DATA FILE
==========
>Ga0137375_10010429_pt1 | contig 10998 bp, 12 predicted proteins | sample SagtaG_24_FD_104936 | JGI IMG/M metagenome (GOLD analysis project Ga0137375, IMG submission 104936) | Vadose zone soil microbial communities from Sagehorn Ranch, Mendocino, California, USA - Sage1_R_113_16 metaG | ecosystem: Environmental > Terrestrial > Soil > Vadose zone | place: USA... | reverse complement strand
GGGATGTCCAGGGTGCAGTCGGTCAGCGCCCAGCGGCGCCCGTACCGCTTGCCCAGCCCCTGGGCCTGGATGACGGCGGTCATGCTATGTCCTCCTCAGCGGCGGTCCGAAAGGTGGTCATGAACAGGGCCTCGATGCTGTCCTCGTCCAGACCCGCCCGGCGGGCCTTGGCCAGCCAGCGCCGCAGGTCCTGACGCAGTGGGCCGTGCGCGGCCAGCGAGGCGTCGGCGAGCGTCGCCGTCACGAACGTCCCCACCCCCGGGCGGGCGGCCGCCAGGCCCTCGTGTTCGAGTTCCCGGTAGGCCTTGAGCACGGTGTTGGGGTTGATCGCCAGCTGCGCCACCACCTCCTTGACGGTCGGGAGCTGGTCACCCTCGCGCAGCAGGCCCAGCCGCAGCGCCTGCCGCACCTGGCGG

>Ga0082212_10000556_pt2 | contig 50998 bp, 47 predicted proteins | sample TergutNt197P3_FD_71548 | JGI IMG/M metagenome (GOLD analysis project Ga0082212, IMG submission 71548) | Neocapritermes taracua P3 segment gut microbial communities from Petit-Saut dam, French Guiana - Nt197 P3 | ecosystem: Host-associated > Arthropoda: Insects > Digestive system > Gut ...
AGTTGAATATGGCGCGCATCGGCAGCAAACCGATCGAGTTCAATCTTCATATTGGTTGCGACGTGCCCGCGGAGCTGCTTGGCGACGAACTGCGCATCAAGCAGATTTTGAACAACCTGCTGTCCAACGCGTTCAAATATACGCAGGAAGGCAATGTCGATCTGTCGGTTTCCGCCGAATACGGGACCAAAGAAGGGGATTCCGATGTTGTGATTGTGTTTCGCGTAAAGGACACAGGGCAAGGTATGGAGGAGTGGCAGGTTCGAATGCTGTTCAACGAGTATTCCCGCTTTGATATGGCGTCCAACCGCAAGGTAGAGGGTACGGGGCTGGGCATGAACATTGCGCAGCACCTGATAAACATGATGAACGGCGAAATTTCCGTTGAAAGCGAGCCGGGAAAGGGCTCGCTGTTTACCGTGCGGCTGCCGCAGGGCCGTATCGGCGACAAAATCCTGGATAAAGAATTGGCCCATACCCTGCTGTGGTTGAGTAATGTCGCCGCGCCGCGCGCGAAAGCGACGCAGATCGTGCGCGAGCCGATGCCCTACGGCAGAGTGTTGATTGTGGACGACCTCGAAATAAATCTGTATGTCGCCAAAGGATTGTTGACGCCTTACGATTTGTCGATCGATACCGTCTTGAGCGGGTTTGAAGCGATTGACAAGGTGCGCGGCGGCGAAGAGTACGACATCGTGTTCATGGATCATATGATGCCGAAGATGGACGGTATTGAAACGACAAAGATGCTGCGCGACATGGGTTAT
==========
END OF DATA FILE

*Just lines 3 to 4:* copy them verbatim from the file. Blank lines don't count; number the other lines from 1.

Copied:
>Ga0082212_10000556_pt2 | contig 50998 bp, 47 predicted proteins | sample TergutNt197P3_FD_71548 | JGI IMG/M metagenome (GOLD analysis project Ga0082212, IMG submission 71548) | Neocapritermes taracua P3 segment gut microbial communities from Petit-Saut dam, French Guiana - Nt197 P3 | ecosystem: Host-associated > Arthropoda: Insects > Digestive system > Gut ...
AGTTGAATATGGCGCGCATCGGCAGCAAACCGATCGAGTTCAATCTTCATATTGGTTGCGACGTGCCCGCGGAGCTGCTTGGCGACGAACTGCGCATCAAGCAGATTTTGAACAACCTGCTGTCCAACGCGTTCAAATATACGCAGGAAGGCAATGTCGATCTGTCGGTTTCCGCCGAATACGGGACCAAAGAAGGGGATTCCGATGTTGTGATTGTGTTTCGCGTAAAGGACACAGGGCAAGGTATGGAGGAGTGGCAGGTTCGAATGCTGTTCAACGAGTATTCCCGCTTTGATATGGCGTCCAACCGCAAGGTAGAGGGTACGGGGCTGGGCATGAACATTGCGCAGCACCTGATAAACATGATGAACGGCGAAATTTCCGTTGAAAGCGAGCCGGGAAAGGGCTCGCTGTTTACCGTGCGGCTGCCGCAGGGCCGTATCGGCGACAAAATCCTGGATAAAGAATTGGCCCATACCCTGCTGTGGTTGAGTAATGTCGCCGCGCCGCGCGCGAAAGCGACGCAGATCGTGCGCGAGCCGATGCCCTACGGCAGAGTGTTGATTGTGGACGACCTCGAAATAAATCTGTATGTCGCCAAAGGATTGTTGACGCCTTACGATTTGTCGATCGATACCGTCTTGAGCGGGTTTGAAGCGATTGACAAGGTGCGCGGCGGCGAAGAGTACGACATCGTGTTCATGGATCATATGATGCCGAAGATGGACGGTATTGAAACGACAAAGATGCTGCGCGACATGGGTTAT